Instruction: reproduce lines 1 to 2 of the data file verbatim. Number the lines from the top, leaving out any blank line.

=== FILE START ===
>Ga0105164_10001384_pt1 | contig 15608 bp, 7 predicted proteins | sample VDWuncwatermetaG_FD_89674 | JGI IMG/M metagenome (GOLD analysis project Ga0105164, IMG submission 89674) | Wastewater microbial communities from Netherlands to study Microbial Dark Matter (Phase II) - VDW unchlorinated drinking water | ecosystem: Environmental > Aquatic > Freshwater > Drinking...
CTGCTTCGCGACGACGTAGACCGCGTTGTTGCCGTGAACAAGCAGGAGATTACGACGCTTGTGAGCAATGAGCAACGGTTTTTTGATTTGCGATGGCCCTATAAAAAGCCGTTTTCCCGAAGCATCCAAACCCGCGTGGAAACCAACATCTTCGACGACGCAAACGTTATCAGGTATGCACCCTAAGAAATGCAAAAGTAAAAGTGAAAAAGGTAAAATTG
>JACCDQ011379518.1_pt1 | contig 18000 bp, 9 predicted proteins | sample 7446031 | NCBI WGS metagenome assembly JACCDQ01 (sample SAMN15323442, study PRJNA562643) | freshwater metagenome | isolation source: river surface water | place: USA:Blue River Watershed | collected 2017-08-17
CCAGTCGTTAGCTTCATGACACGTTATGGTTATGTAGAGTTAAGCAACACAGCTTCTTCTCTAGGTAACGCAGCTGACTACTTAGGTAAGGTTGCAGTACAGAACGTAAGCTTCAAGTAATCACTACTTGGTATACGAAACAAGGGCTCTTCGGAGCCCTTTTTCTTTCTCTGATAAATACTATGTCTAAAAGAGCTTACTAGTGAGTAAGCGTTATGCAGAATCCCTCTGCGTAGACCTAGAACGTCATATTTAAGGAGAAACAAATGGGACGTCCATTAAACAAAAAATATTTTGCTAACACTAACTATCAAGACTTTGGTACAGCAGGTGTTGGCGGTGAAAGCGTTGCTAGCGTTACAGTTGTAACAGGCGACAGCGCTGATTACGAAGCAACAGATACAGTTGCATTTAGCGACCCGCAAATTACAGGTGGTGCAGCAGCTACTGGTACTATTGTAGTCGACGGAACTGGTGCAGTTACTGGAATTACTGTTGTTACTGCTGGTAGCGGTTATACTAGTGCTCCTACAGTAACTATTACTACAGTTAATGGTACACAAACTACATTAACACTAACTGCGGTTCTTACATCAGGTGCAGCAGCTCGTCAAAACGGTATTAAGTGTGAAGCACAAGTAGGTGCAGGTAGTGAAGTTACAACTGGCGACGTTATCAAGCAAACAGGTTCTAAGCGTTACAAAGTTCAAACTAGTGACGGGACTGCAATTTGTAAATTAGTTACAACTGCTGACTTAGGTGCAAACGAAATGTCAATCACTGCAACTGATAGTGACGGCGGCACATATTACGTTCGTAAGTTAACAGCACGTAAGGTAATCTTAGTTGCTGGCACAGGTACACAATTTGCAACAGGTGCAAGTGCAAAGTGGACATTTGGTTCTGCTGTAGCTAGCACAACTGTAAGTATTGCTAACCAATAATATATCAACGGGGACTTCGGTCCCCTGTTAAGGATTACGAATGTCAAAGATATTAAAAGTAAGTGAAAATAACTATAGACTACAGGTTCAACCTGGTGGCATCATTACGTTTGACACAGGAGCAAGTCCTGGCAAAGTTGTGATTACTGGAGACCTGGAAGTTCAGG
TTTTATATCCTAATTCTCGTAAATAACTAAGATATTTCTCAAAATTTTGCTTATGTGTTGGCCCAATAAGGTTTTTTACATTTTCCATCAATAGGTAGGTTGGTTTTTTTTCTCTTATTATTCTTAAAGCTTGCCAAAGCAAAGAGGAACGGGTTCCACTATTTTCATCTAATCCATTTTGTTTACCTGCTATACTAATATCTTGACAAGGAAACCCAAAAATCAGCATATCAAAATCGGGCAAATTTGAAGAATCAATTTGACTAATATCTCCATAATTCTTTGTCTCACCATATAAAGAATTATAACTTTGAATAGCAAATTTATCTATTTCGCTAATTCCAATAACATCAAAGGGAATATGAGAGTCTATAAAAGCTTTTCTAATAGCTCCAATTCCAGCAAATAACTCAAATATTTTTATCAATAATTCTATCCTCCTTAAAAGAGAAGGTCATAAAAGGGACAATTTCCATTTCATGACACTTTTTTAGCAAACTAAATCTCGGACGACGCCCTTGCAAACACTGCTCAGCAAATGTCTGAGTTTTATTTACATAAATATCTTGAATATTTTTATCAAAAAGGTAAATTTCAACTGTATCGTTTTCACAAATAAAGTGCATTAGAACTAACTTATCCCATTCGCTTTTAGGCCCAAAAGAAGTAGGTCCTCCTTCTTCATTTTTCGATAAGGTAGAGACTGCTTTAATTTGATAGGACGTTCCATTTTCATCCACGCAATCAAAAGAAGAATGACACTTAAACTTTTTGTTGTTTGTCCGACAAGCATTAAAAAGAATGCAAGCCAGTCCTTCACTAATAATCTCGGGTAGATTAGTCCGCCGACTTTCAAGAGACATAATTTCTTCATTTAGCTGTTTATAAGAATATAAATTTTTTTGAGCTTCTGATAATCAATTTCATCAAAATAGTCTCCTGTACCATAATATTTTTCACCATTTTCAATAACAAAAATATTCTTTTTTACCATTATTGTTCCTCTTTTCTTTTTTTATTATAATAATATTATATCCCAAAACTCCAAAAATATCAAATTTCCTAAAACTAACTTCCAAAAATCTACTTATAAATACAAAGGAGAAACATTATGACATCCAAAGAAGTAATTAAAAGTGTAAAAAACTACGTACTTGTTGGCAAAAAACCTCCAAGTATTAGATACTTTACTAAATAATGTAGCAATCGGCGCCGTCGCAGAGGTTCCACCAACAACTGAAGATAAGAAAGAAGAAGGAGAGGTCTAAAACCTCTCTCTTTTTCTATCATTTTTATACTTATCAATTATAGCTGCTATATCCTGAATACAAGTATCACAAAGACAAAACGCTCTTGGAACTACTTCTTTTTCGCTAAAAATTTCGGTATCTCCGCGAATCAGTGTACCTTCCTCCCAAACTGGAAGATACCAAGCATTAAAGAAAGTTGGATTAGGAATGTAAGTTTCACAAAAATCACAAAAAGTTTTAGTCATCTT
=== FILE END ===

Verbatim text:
>Ga0105164_10001384_pt1 | contig 15608 bp, 7 predicted proteins | sample VDWuncwatermetaG_FD_89674 | JGI IMG/M metagenome (GOLD analysis project Ga0105164, IMG submission 89674) | Wastewater microbial communities from Netherlands to study Microbial Dark Matter (Phase II) - VDW unchlorinated drinking water | ecosystem: Environmental > Aquatic > Freshwater > Drinking...
CTGCTTCGCGACGACGTAGACCGCGTTGTTGCCGTGAACAAGCAGGAGATTACGACGCTTGTGAGCAATGAGCAACGGTTTTTTGATTTGCGATGGCCCTATAAAAAGCCGTTTTCCCGAAGCATCCAAACCCGCGTGGAAACCAACATCTTCGACGACGCAAACGTTATCAGGTATGCACCCTAAGAAATGCAAAAGTAAAAGTGAAAAAGGTAAAATTG